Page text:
The Panopticon StreamCube is specifically designed to make extremely fast calculations using continuously updated data. This involves being able to bind aspects of the data to multiple visuals and associated analysis controls. Most data models either cannot handle streaming data, or their performance degrades significantly when presented with large streaming feeds of real-time data. Essentially, the StreamCube is the component in our system that really differentiates us in terms of analytical capabilities.

Our data model supports multidimensional data, static time series analysis (time cubes), streaming time series analysis, aggregations and calculations, externally sourced aggregations, and custom aggregation calculations. The architecture also allows for multiple, independent, in-memory cubes to exist within a single instance of Panopticon.

Q: As trading firms increasingly explore big data sources and applications, where to you see Panopticon playing a role?

A: There are a lot of applications for this technology within the major banks and asset managers, but the most pronounced trend in use cases we’re seeing right now are related to risk monitoring and analysis. Our clients use Panopticon to monitor risk limit usage and to analyse risk data generated by external risk engines. Specific applications include monitoring and analysis of market risk, credit and counterparty risk, and liquidity risk.

As most of your readers probably know, the choice of VaR methodology is critical and better VaR models can lower a bank’s capital requirements and improve profitability. The demands placed on VaR and similar techniques have grown tremendously over the past few years. This growth is being driven by new products like correlation trading, multi-asset options, power-reverse dual currency swaps, swaps whose notional value amortizes unpredictably, and dozens of other such innovations. Today, the number of risk factors required to price the trading book at a global institution have grown to several thousand, and sometimes as many as 10,000. Valuation models have become increasingly complex and most banks are now in the process of integrating new stress-testing analytics that can anticipate a broad spectrum of macroeconomic changes.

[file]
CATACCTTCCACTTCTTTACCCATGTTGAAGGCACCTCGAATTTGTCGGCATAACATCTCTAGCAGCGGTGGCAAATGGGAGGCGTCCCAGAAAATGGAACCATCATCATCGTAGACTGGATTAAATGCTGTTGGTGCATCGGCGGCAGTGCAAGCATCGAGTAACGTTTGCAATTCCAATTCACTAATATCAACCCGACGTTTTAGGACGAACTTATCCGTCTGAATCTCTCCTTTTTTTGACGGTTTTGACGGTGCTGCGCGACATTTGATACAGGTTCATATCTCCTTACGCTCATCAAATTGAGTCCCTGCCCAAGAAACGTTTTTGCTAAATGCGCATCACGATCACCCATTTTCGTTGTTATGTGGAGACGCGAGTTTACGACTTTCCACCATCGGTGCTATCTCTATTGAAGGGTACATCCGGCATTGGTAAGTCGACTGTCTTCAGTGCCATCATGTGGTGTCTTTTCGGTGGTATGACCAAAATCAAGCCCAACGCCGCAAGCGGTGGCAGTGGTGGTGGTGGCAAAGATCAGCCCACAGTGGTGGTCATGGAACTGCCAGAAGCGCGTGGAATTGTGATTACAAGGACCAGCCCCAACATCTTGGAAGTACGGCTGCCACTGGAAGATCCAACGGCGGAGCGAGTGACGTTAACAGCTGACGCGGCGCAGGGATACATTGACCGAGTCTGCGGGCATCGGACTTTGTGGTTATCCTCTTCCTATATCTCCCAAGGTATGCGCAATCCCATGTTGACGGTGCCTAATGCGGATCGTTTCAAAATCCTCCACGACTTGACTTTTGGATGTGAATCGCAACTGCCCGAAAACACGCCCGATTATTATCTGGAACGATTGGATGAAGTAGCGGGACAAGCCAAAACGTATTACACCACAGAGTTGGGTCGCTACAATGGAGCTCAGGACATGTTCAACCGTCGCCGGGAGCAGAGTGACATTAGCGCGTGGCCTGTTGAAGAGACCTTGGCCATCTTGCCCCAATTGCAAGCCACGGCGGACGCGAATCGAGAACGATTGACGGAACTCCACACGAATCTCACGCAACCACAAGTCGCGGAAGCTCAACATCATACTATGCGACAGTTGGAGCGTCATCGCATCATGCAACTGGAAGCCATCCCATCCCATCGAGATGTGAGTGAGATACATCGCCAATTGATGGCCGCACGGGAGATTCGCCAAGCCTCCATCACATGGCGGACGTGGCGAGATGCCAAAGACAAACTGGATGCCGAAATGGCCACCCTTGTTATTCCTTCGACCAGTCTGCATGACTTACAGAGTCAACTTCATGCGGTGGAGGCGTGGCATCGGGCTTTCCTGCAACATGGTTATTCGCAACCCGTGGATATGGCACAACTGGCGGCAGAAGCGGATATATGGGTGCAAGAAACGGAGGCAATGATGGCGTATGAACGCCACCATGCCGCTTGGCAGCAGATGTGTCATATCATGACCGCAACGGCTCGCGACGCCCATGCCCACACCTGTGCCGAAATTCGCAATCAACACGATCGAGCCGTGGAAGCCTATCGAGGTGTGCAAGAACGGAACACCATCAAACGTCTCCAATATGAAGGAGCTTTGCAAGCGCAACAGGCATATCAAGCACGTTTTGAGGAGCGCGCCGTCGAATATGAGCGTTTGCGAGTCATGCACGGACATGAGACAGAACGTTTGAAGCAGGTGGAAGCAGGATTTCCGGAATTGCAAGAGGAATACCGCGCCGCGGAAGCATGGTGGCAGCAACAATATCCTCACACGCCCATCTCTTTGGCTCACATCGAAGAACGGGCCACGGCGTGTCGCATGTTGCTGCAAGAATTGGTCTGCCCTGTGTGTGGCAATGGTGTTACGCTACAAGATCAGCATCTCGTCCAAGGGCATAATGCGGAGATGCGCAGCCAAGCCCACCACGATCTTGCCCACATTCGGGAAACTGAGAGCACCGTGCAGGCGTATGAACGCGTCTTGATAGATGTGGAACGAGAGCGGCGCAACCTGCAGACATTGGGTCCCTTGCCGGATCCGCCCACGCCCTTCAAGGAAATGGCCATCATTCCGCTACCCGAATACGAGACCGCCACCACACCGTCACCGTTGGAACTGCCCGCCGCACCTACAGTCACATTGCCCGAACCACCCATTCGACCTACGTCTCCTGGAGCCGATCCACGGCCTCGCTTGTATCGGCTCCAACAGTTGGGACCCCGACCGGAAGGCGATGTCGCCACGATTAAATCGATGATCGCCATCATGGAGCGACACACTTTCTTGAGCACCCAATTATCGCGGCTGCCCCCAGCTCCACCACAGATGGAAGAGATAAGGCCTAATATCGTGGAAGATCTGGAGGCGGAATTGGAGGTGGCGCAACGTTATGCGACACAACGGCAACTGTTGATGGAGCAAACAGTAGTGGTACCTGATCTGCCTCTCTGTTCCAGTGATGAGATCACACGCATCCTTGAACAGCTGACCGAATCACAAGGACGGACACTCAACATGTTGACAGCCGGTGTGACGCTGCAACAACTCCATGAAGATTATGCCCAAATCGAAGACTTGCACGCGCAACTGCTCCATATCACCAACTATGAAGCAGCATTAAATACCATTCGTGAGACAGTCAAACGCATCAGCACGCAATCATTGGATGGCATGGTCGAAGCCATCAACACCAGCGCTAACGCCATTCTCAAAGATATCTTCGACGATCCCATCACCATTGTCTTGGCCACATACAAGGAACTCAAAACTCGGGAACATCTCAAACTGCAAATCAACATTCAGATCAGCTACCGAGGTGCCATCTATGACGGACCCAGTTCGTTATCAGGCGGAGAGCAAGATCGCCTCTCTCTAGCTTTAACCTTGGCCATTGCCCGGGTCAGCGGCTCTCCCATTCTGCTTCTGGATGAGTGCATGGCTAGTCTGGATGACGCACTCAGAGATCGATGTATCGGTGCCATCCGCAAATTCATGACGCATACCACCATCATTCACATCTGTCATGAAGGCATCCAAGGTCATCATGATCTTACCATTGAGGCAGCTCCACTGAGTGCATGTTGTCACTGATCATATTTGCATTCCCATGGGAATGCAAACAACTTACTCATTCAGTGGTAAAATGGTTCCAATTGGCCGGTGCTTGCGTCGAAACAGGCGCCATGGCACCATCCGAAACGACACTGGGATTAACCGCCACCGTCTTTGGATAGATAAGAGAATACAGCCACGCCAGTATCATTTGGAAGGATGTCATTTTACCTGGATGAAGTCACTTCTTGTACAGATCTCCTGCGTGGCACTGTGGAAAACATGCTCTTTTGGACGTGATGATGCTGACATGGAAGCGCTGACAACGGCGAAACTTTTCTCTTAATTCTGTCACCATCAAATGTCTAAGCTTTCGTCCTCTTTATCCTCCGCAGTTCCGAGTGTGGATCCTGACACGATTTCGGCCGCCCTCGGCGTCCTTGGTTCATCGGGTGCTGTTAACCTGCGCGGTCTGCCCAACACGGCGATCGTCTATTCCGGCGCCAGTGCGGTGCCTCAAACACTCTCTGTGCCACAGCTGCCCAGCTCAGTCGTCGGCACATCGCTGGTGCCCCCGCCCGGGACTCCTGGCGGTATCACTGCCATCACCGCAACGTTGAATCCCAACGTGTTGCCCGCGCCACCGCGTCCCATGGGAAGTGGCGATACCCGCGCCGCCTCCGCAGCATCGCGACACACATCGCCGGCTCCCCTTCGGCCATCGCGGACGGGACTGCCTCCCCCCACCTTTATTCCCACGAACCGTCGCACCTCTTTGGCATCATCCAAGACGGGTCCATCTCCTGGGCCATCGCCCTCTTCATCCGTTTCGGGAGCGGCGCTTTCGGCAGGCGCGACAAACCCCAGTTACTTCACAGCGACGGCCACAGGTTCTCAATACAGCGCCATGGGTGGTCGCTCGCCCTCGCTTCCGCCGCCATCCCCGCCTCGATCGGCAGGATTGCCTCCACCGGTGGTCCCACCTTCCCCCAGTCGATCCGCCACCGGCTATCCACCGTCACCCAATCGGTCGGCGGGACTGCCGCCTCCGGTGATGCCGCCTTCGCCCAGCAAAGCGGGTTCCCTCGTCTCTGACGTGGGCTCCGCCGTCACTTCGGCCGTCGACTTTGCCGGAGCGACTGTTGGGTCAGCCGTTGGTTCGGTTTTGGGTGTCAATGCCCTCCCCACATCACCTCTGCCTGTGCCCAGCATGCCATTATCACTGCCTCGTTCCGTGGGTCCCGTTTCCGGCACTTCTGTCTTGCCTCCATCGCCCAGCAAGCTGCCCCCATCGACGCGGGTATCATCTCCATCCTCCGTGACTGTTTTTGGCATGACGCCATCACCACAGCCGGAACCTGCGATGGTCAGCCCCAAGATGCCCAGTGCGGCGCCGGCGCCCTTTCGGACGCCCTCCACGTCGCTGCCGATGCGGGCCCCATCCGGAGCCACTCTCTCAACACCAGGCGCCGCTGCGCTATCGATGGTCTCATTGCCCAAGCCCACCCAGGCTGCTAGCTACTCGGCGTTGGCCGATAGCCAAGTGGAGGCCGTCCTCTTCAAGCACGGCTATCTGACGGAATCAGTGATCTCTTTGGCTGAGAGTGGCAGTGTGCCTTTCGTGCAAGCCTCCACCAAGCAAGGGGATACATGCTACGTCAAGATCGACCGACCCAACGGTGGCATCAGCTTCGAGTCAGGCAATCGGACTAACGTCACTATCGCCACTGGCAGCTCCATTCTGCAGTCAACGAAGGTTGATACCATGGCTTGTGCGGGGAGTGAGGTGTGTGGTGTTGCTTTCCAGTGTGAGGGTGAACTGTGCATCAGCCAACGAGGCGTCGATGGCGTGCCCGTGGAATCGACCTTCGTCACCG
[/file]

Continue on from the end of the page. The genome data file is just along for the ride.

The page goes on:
A huge change in the market is also that senior people now want to see – and understand – the risk profile at any level of the organisation on a real-time basis. That is, they want to know that the information they’re looking at is up-to-the-second accurate. On top of that, they need tools that allow them to really get a handle on where they stand. Traditional reporting tools and simple infographics just don’t cut it given the complexity and volumes of data involved.

This is where Panopticon adds a lot of value to a bank’s risk management infrastructure. With Panopticon, managers can display and interact with hierarchies like book structure, product structure, counterparty structure, geographic, industrial, issuer rating, asset class, and so on. They can drill and jump between data dimensions (for example, jump from book to positions to instrument to counterparty). Our system can also handle non-additive data sets like Value at Risk (VaR) where the aggregates must be retrieved from an external risk calculation engine.

Other major application areas for Panopticon are transaction cost analysis, trader activity surveillance, performance and attribution, and profitability analysis. All of these areas involve huge amounts of time series data and the combination of our in-memory OLAP data model with our specialised time series data visualizations make our software a great fit with the banks’ requirements.